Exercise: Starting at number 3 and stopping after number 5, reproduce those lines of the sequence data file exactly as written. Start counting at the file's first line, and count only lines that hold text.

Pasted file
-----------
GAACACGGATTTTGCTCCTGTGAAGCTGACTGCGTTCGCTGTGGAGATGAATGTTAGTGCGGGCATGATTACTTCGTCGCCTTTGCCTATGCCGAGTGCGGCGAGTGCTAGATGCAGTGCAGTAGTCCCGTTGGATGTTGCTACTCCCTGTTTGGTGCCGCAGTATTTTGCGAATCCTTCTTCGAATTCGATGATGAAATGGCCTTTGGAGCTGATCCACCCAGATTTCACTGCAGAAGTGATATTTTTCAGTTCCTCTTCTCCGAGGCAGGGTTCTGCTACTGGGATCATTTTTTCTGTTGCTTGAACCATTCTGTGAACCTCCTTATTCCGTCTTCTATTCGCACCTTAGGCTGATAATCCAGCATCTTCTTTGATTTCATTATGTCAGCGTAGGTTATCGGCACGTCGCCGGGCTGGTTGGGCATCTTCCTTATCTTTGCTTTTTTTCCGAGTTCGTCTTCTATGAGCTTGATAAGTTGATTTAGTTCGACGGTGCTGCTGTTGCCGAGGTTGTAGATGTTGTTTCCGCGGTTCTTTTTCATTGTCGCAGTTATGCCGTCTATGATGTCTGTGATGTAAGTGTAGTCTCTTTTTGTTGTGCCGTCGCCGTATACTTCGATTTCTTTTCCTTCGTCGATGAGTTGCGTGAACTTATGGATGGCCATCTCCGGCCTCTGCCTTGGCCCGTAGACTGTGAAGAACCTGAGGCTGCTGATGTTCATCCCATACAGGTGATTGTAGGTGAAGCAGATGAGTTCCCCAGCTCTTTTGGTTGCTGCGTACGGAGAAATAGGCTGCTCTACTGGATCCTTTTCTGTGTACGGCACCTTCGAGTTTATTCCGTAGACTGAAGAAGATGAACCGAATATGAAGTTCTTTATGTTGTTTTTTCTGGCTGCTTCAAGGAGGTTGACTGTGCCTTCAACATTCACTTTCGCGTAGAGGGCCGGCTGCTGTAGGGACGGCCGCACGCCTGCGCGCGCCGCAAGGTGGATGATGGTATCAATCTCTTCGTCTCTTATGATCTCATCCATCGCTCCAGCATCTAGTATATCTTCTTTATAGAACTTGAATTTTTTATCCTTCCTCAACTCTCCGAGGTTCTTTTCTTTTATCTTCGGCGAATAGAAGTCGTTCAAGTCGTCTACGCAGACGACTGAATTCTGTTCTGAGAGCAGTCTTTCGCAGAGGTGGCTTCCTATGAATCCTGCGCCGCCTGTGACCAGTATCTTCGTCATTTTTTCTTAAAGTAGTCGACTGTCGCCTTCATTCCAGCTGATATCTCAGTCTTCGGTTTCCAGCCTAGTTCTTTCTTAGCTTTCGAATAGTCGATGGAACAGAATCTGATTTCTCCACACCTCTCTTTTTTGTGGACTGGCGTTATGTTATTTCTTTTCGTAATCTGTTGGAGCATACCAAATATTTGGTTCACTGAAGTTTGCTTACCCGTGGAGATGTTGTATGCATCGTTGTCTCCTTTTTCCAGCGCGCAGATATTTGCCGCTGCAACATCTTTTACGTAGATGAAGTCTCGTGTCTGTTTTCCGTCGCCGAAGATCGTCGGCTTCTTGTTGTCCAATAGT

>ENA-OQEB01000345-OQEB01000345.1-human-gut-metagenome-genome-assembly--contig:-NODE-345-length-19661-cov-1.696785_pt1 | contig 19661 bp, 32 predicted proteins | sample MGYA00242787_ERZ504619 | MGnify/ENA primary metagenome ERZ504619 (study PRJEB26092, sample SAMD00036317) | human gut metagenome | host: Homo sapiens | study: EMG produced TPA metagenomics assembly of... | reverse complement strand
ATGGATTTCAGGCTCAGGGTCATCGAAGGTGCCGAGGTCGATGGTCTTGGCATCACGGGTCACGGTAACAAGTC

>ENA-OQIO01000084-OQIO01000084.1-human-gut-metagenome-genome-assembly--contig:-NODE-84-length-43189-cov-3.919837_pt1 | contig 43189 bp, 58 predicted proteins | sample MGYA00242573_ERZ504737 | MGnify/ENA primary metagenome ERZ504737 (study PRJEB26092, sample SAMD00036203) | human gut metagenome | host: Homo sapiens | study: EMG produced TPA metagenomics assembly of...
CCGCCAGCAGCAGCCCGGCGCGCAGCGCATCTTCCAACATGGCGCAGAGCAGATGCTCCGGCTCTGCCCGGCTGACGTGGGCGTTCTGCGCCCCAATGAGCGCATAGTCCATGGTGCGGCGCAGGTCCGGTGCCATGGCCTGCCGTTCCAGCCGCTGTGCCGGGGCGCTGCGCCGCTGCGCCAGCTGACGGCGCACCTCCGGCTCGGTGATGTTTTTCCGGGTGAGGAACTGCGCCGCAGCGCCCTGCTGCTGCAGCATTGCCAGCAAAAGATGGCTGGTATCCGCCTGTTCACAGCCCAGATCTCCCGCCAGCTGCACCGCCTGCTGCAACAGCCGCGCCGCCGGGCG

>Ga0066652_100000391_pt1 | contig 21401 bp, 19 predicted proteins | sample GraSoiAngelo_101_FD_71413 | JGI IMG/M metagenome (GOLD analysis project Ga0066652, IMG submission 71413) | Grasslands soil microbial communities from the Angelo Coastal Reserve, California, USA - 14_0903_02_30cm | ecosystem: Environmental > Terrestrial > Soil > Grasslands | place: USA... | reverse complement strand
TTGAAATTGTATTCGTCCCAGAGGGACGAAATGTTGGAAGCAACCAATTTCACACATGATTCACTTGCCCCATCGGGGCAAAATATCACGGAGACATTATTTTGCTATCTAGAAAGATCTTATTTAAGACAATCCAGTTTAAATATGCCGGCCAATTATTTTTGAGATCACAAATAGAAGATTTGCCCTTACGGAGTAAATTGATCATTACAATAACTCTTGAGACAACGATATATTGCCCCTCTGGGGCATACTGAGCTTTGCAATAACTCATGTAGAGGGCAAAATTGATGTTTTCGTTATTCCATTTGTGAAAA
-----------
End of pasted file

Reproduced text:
ATGGATTTCAGGCTCAGGGTCATCGAAGGTGCCGAGGTCGATGGTCTTGGCATCACGGGTCACGGTAACAAGTC

>ENA-OQIO01000084-OQIO01000084.1-human-gut-metagenome-genome-assembly--contig:-NODE-84-length-43189-cov-3.919837_pt1 | contig 43189 bp, 58 predicted proteins | sample MGYA00242573_ERZ504737 | MGnify/ENA primary metagenome ERZ504737 (study PRJEB26092, sample SAMD00036203) | human gut metagenome | host: Homo sapiens | study: EMG produced TPA metagenomics assembly of...
CCGCCAGCAGCAGCCCGGCGCGCAGCGCATCTTCCAACATGGCGCAGAGCAGATGCTCCGGCTCTGCCCGGCTGACGTGGGCGTTCTGCGCCCCAATGAGCGCATAGTCCATGGTGCGGCGCAGGTCCGGTGCCATGGCCTGCCGTTCCAGCCGCTGTGCCGGGGCGCTGCGCCGCTGCGCCAGCTGACGGCGCACCTCCGGCTCGGTGATGTTTTTCCGGGTGAGGAACTGCGCCGCAGCGCCCTGCTGCTGCAGCATTGCCAGCAAAAGATGGCTGGTATCCGCCTGTTCACAGCCCAGATCTCCCGCCAGCTGCACCGCCTGCTGCAACAGCCGCGCCGCCGGGCG